As the authorities talk peace with ethnic groups, the Church helps displaced people
Yangon (AsiaNews) – Myanmar authorities and representatives of the country’s ethnic minorities have resumed talks in connection with an expected ceasefire. Meanwhile, the fate of refugees in combat zones, especially in Kachin and Shan states, is deteriorating, a situation made that much worse by cuts in aid.
President Thein Sein met with representatives of ethnic groups today in Naypyidaw, urging them to sign a ceasefire before the national general elections, scheduled for 8 November. He also met with representatives of five rebel groups who have accepted talks out of the dozen or so that have been fighting the government.
Despite the meetings, the government and rebel groups still disagree over exactly who should sign the ceasefire. Many rebels want the inclusion of several groups not recognised by the authorities that are still fighting the government.
In a country of about 135 ethnic groups, peaceful coexistence has always been a struggle, especially with the central government, which is dominated by ethnic Burmese.
In the past, the ruling military junta used an iron fist against the groups least amenable to central control, like ethnic Kachin, who live along the border with China in the north, and more recently, ethnic Kokang in Shan state, where the president imposed a state of emergency.
In Kachin State, fighting between the Myanmar military and Kachin forces resumed in June 2011 after 17 years of relative calm. Since then, scores of civilians have died and almost 100,000 people forced into 160 refugee camps.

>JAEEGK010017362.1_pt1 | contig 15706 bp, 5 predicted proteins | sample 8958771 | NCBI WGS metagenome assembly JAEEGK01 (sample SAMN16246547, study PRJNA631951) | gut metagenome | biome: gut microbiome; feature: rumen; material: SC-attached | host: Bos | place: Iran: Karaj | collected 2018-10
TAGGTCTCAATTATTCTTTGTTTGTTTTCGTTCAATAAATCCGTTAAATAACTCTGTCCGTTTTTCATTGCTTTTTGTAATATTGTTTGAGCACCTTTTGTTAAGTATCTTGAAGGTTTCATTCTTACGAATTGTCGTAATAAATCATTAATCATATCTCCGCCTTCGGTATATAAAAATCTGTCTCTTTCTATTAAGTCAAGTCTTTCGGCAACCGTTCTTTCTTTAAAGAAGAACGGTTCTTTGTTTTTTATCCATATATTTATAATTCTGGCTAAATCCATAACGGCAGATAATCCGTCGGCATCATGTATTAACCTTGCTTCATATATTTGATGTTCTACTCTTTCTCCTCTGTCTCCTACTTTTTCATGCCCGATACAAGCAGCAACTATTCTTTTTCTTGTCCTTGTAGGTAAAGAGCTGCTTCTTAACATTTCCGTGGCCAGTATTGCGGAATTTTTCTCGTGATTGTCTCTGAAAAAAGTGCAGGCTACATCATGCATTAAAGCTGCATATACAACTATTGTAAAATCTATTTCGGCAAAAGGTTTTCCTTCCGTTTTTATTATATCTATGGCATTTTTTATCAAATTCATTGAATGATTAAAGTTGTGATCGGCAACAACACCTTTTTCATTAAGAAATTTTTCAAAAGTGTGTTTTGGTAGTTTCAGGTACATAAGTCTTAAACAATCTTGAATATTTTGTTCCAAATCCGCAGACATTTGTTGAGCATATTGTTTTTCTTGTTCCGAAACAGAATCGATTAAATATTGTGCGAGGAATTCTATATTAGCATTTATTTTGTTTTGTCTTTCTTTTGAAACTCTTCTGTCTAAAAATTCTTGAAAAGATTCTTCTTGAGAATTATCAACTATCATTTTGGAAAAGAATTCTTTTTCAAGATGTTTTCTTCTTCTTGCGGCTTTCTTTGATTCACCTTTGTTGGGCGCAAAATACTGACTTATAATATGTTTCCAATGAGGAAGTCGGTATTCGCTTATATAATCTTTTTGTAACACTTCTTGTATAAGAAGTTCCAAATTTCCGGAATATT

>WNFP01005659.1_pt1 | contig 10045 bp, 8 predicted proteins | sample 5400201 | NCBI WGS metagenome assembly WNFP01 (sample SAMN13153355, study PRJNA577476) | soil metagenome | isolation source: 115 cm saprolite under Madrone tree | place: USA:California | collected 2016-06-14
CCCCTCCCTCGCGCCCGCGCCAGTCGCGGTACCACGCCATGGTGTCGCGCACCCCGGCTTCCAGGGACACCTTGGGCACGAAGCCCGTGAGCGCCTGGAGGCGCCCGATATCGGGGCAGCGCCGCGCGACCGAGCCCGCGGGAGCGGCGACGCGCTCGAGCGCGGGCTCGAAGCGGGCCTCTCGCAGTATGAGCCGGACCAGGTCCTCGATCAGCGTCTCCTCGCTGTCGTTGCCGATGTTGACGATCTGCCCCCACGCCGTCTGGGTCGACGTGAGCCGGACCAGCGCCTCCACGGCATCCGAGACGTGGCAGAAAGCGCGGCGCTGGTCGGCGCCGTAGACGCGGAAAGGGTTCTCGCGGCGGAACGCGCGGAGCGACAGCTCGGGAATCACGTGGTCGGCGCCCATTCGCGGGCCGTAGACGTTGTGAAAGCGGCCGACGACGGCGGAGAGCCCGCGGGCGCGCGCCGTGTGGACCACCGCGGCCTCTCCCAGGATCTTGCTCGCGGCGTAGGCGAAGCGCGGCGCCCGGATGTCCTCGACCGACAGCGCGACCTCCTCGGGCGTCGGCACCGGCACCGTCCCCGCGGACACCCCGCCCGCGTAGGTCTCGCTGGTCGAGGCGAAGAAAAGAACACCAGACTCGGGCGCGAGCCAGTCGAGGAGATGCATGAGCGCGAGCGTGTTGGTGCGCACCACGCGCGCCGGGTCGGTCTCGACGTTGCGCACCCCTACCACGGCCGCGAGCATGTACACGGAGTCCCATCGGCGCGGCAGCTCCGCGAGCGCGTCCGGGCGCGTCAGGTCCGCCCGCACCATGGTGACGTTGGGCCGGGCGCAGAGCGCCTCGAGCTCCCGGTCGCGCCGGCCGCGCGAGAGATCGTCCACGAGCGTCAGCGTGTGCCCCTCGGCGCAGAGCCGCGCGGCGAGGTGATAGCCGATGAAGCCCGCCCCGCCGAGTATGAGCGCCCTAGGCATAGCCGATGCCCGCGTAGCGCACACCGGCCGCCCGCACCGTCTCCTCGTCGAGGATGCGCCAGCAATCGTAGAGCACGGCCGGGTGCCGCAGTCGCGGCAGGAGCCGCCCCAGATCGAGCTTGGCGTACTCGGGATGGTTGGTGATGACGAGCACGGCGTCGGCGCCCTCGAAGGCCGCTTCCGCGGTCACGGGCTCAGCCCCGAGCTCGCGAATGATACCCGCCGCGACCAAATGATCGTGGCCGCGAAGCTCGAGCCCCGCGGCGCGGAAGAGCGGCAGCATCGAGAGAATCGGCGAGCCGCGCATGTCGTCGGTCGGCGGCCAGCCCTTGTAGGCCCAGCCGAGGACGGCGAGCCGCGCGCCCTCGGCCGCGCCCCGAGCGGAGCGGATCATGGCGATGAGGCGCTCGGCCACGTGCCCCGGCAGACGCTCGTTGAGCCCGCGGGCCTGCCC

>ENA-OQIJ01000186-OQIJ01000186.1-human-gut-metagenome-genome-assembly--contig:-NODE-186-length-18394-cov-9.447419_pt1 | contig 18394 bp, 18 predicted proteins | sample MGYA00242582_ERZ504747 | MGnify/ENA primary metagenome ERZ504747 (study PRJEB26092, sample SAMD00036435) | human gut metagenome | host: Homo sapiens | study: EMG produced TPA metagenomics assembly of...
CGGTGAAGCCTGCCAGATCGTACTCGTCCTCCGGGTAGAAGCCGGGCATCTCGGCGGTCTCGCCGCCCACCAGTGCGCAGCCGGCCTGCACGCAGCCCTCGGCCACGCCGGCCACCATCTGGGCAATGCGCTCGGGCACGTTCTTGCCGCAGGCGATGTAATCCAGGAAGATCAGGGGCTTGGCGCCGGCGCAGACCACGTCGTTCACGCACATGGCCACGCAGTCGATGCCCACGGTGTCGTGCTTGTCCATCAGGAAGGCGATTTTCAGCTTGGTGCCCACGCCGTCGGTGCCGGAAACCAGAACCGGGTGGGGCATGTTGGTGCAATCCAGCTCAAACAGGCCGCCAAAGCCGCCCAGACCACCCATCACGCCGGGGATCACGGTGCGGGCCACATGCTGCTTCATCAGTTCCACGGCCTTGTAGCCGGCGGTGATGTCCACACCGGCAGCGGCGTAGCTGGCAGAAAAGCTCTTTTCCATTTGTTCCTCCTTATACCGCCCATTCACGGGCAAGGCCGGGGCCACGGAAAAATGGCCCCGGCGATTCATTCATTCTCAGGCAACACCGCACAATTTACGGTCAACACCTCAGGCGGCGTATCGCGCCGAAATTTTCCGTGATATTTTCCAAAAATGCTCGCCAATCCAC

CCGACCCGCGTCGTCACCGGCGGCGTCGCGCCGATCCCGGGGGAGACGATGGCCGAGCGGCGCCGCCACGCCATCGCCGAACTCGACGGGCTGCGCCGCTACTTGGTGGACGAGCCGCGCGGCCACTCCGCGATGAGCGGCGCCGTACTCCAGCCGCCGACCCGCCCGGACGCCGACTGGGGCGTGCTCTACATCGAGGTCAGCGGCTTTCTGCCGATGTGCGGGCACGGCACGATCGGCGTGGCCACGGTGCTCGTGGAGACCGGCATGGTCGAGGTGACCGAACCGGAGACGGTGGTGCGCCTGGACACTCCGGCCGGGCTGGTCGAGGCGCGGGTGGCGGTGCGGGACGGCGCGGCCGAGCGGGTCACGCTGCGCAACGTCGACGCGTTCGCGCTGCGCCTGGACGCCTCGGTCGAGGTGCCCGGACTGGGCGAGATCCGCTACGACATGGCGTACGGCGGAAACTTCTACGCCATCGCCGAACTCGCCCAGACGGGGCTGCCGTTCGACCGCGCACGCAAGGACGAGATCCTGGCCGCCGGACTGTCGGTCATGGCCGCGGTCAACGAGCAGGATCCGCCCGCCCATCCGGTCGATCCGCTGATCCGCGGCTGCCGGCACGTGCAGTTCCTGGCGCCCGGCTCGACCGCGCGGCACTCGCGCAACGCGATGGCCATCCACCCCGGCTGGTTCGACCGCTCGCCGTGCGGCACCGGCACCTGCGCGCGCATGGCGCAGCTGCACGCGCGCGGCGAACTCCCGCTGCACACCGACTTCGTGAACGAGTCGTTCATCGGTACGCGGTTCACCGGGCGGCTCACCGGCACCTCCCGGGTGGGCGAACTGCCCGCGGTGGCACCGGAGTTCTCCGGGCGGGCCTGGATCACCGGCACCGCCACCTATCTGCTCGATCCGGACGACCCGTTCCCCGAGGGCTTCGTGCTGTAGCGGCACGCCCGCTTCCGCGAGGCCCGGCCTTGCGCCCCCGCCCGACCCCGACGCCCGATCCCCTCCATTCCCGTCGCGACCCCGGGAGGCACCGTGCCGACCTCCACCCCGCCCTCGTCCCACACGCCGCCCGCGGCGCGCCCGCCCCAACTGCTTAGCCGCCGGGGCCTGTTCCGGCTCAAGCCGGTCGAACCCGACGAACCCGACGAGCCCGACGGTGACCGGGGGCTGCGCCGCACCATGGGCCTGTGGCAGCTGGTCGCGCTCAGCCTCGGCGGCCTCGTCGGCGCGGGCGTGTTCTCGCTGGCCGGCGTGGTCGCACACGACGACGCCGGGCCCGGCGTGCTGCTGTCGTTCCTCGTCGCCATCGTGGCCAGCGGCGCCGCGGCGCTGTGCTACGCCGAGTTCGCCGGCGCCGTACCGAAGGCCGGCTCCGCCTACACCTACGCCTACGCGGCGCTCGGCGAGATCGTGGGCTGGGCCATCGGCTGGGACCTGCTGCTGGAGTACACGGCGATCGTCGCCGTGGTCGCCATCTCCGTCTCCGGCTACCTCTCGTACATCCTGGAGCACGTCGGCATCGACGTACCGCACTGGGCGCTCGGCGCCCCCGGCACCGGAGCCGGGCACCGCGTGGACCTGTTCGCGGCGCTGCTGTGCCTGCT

In view of the situation, the country’s Catholic bishops issued a plea for a lasting solution to the conflict. Indeed, the Catholic Church and the local Caritas, which have played a leading role in delivering aid, said that things are at a “critical” stage, so much so that Mgr Raymond Sumlut Gam, bishop of Bhamo and president of Caritas Myanmar, called on international agencies, people of good will and Catholics throughout the world to provide “concrete help”.
This comes at a time as the situation in Kachin State and the northern part of Shan State has worsened. Complicating matters, the government has stopped humanitarian workers from travelling to areas under the control of the Kachin Independence Army (KIA).
Since fighting broke out, the Karuna Myanmar Social Services (KMSS) - Caritas Myanmar has provided assistance to at least 75 per cent of displaced people in the two regions as well as food to more than 40,000 people in 40 camps under the control of the Kachin Independence Organisation (KIO).
Speaking to the Burmese paper Irrawaddy last June, Fr Paul Awng Dang, KMSS head in Bhamo, said that the rainy season had cause havoc, wiping out temporary housing used by refugees.
As the security situation deteriorated, donors have cut back because, resulting in a 20 per cent reduction to what goes to displaced Kachin. In fact, food rations have declined in government-controlled areas as well, threatening displaced people’s food security.
As if the food problem situation was not enough, the education opportunities for 15,000 children and teenagers have been restricted in KIO-controlled areas.
For example, students from schools in KIO-controlled areas have not been able to take university entrance exams for the past four years. As a result, almost 1,500 displaced young people have seen their dream of a higher education vanish.
Mary Rose, programme manager for the KMSS Emergency Response, noted that Caritas Internationalis was among the first to respond to the appeal launched by the bishop of Bhamo to raise funds for the Kachin.
However, as fighting between the military continues, the number of displaced people grow by the day. Without a peace agreement, things will continue to deteriorate with devastating consequences.